Interstate 895 turns southwest and lines the Patapsco River through a notch of Anne Arundel County. Departing in one half mile is the Exit 6 partial "Y" interchange for Interstate 895 Spur south. Interstate 895 Spur provides a direct connection not only to Maryland 2 (Governor Ritchie Highway), but also Interstate 97 south to Annapolis. Photo taken 08/27/05.
Interstate 895 Spur south from Exit 6 also provides the preferred connection from Interstate 895 to Maryland 3 (Robert Crain Highway) and ultimately U.S. 301 via Interstate 97 southbound. Interstate 97 is a very short route that connects Baltimore with Annapolis, but it is very well-traveled, with a variety of connections to other major regional routes. In addition to the routes shown in signage, a major connection via south Interstate 97 is the U.S. 50 (Interstate 595) freeway, which heads east over the Chesapeake Bay to the Eastern Shore. This direct connection is the main reason why many travelers en route to Annapolis and Ocean City from the northeast opt to use Interstate 895 rather than Interstate 95 to cross the Patapsco River. Photo taken 06/06/12. Second photo taken 08/27/05.
Interstate 895 Spur heads 2.6 miles to Interstate 97 and 2.7 miles south to Maryland 2 (Ritchie Highway). Interstate 97 begins the 17.5-mile drive south through Ferndale and Southgate from the end of the Interstate 895 Spur at Interstate 695 (Baltimore Beltway). There is no access to the beltway via Exit 6. Photo taken 12/28/07. Second photo taken 06/06/12.
The Exit 6 gore point implies that Interstate 895 Spur is Interstate 97 and Maryland 2 south. This is a change from the previous sign that displayed "TO Interstate 97 / Maryland 2". Photo taken 07/09/10.
A former overhead assembly (removed after 2007) touted the exits to Maryland 295 (Baltimore-Washington Parkway) and Interstate 95 south to Washington. Photo taken 06/01/04.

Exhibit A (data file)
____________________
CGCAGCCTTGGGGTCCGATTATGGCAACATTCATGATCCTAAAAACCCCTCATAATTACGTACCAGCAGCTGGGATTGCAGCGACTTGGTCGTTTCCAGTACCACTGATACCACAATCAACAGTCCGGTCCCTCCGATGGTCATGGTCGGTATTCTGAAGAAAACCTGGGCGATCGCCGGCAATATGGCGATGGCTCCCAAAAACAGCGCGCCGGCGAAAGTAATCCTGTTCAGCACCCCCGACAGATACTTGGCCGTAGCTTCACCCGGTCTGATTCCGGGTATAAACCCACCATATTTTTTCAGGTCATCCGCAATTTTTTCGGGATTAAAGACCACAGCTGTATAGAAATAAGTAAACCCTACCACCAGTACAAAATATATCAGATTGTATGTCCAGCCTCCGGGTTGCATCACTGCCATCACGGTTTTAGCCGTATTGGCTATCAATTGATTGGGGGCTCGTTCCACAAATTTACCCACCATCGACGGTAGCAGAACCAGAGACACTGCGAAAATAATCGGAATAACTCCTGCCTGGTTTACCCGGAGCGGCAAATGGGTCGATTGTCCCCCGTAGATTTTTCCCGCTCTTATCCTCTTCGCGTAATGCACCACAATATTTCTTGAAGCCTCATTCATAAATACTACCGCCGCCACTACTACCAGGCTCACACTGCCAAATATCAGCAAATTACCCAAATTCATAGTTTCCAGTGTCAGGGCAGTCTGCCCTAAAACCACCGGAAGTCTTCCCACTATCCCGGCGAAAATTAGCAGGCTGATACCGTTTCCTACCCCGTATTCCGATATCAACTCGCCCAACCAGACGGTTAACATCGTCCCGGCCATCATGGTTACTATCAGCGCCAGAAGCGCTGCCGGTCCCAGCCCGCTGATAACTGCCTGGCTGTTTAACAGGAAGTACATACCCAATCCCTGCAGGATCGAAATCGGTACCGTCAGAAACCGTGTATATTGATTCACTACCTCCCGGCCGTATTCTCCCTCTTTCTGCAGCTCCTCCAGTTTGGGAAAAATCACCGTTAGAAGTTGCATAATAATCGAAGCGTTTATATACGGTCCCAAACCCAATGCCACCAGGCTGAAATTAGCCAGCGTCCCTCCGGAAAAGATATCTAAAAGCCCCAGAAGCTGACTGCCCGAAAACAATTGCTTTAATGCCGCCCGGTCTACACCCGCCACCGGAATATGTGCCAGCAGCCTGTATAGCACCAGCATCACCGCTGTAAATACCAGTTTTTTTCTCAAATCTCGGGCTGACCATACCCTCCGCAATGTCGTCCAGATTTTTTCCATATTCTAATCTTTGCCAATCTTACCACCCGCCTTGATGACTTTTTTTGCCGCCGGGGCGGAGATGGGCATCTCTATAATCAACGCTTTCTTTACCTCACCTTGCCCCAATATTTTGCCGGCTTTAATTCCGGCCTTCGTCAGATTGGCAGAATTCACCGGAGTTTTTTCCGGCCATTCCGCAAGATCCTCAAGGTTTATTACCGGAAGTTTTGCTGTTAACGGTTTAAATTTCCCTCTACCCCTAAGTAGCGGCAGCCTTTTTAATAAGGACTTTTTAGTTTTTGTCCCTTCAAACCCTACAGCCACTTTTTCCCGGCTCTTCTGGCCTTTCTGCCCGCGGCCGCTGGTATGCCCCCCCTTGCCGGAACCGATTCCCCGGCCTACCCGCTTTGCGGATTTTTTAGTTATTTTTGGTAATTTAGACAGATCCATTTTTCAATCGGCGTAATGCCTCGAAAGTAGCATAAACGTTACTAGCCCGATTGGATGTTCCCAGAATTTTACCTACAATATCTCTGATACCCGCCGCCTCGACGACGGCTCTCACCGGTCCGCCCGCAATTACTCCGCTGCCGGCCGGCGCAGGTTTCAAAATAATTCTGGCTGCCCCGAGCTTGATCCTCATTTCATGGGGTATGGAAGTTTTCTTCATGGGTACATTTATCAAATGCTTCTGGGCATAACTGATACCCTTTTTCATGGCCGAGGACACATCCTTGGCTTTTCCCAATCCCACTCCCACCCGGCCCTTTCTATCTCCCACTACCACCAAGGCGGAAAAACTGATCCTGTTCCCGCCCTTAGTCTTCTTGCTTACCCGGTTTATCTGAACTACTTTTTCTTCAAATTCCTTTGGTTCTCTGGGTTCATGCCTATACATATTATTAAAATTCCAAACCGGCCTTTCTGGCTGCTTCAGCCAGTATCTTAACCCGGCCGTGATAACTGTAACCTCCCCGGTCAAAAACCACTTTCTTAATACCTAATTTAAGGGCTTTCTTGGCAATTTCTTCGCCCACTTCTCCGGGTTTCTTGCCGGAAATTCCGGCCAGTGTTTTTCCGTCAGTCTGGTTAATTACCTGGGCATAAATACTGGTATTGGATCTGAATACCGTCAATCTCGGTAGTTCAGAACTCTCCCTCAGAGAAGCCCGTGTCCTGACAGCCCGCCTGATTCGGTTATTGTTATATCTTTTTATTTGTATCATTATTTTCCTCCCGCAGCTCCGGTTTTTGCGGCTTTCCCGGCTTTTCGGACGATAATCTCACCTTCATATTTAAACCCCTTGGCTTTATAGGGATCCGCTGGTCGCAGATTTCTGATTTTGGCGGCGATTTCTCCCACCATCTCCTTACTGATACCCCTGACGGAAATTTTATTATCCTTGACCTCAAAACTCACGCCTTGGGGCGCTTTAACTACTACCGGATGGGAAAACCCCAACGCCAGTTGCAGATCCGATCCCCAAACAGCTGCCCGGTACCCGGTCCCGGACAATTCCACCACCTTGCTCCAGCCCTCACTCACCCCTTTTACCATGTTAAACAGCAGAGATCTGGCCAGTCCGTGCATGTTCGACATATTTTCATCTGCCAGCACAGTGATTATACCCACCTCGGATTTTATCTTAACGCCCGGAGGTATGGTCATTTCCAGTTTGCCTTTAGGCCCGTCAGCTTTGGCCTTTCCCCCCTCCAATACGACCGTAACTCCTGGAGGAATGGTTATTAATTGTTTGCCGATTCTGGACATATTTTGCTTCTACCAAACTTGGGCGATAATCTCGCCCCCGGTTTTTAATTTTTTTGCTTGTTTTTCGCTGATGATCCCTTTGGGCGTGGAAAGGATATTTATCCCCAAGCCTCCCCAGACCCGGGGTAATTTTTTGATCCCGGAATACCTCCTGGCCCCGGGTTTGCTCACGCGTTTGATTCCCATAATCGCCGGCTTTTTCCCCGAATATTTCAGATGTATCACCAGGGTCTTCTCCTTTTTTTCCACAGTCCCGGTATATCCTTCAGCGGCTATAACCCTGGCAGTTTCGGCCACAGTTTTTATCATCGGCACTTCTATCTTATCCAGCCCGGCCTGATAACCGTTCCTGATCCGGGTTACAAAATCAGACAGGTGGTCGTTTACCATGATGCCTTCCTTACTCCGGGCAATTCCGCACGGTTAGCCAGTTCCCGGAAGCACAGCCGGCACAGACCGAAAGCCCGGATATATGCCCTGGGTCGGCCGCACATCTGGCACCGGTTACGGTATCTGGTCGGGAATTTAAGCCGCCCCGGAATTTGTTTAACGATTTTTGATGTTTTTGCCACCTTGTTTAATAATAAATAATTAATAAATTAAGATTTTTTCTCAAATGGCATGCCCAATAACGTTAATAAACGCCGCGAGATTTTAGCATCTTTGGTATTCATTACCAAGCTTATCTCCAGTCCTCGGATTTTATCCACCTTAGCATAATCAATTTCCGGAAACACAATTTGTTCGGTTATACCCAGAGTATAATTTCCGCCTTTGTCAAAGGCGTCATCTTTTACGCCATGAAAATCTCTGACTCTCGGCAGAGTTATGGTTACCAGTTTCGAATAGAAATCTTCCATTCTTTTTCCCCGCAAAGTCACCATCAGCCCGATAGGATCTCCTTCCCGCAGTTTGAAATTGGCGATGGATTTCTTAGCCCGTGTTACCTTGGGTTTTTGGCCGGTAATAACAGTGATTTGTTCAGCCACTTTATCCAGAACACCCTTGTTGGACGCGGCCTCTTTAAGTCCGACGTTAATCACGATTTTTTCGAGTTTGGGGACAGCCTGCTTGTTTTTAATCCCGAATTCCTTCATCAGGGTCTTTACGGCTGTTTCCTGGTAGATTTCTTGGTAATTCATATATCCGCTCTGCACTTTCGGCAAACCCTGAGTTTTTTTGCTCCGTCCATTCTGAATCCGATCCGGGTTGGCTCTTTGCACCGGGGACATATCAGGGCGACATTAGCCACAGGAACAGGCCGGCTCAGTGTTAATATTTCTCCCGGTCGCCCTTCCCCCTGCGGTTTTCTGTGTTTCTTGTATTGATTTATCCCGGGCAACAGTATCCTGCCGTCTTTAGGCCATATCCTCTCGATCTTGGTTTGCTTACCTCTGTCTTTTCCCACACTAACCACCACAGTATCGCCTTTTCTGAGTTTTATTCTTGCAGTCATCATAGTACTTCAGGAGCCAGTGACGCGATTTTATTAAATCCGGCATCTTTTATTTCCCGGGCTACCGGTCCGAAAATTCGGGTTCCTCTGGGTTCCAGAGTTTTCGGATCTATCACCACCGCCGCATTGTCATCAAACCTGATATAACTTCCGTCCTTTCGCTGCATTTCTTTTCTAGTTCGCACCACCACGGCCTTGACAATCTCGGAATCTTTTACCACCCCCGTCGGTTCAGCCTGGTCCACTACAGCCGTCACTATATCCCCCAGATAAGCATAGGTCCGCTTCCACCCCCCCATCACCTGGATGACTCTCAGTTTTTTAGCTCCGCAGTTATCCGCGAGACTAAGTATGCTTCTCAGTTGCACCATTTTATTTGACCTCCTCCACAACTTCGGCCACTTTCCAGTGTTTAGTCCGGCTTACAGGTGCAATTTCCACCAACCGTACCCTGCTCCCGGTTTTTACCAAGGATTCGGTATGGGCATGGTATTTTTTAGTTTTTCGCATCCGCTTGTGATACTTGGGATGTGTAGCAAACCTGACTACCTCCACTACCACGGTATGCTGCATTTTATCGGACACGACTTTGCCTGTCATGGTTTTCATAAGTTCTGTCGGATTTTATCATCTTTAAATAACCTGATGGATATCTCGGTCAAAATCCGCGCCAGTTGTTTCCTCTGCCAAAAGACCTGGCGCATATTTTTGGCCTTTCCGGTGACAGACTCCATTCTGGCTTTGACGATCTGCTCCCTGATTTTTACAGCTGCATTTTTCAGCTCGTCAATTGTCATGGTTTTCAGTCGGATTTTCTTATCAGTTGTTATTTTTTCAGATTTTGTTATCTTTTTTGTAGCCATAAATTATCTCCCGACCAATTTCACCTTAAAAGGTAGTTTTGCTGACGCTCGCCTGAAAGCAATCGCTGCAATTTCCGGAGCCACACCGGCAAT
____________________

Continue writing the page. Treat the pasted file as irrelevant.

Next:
Shifting westward, Interstate 895 spans the Patapsco River amid a marshy area into Baltimore County. Photo taken 07/09/10.
A new one-mile overhead assembly replaced a ground-based sign for Maryland 295 south (Exit 4) on Interstate 895 south by late 2007. Maryland 295 exits the city and crosses the Harbor Tunnel Thruway ahead of Linthicum Heights. Photo taken 06/01/04. Second photo taken 06/06/12.
Since removed, this Beltway sign advised motorists of the connections to Interstate 695. There is no direct access to the outer loop from Interstate 895, motorists must use Maryland 295 south to Exit 7 instead. Photo taken 08/27/05.
Maryland 295 (Baltimore-Washington Parkway) is a major highway connecting Baltimore in the north with the eastern edges of the District of Columbia and the Capital Beltway in the south. As a freeway, the parkway provides a continuous limited access highway between these two points, but due to some substandard design and maintenance by the National Park Service for the stretch between Maryland 175 and U.S. 50, the entire parkway is not part of the Interstate Highway System. Trucks and other commercial vehicles are generally restricted from the portion maintained by the National Park Service. Photo taken 07/11/05. Second photo taken 06/06/12.
A new overhead assembly advises motorists of the following interchange with Interstate 695 north (Exit 3). The close confluence between Interstate 895, the Baltimore Beltway, and the Baltimore-Washington Parkway reduces the need for full interchanges between the Harbor Tunnel Thruway and the other routes. Exit 4 should be used for BWI Airport via Maryland 295 south in addition to the Beltway east to the Francis Scott Key Bridge and Essex. Photo taken 06/06/12.